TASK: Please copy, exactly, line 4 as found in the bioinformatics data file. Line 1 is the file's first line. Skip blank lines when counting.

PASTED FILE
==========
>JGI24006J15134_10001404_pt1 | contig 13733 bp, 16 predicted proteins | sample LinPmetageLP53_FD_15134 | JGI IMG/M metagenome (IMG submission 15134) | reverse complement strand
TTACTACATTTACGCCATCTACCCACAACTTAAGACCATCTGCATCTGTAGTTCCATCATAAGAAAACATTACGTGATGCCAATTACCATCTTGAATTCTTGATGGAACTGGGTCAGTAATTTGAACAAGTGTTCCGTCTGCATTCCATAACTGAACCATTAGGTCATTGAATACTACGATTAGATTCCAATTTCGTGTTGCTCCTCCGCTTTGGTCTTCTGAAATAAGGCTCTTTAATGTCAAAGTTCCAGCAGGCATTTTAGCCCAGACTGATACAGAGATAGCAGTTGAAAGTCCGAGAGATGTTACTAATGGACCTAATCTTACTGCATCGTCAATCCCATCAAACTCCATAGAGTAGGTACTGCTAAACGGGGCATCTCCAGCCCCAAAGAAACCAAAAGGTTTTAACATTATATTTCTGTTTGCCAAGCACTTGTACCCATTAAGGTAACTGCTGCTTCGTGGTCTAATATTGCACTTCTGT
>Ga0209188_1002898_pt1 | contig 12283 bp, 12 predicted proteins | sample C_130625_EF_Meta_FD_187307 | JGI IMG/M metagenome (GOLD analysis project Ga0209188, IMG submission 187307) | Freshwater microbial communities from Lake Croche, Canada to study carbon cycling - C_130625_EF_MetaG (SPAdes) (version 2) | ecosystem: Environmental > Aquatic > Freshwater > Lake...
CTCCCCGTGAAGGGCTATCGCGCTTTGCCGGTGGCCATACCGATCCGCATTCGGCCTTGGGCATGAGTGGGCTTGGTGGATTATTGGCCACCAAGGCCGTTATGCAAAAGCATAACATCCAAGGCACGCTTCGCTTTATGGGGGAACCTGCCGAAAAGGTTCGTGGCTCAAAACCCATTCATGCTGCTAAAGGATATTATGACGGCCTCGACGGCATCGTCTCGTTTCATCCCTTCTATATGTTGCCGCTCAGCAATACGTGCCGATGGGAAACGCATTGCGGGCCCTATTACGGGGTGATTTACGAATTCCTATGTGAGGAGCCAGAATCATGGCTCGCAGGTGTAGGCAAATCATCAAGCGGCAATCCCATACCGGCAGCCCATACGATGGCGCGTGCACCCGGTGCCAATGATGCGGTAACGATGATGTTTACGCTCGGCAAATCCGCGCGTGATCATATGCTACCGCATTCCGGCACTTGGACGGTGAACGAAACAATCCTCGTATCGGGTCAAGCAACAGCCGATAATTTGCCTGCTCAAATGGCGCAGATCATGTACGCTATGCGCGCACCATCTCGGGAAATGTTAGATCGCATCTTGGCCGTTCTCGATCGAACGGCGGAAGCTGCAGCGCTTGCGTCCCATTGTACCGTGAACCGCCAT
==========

CTCCCCGTGAAGGGCTATCGCGCTTTGCCGGTGGCCATACCGATCCGCATTCGGCCTTGGGCATGAGTGGGCTTGGTGGATTATTGGCCACCAAGGCCGTTATGCAAAAGCATAACATCCAAGGCACGCTTCGCTTTATGGGGGAACCTGCCGAAAAGGTTCGTGGCTCAAAACCCATTCATGCTGCTAAAGGATATTATGACGGCCTCGACGGCATCGTCTCGTTTCATCCCTTCTATATGTTGCCGCTCAGCAATACGTGCCGATGGGAAACGCATTGCGGGCCCTATTACGGGGTGATTTACGAATTCCTATGTGAGGAGCCAGAATCATGGCTCGCAGGTGTAGGCAAATCATCAAGCGGCAATCCCATACCGGCAGCCCATACGATGGCGCGTGCACCCGGTGCCAATGATGCGGTAACGATGATGTTTACGCTCGGCAAATCCGCGCGTGATCATATGCTACCGCATTCCGGCACTTGGACGGTGAACGAAACAATCCTCGTATCGGGTCAAGCAACAGCCGATAATTTGCCTGCTCAAATGGCGCAGATCATGTACGCTATGCGCGCACCATCTCGGGAAATGTTAGATCGCATCTTGGCCGTTCTCGATCGAACGGCGGAAGCTGCAGCGCTTGCGTCCCATTGTACCGTGAACCGCCAT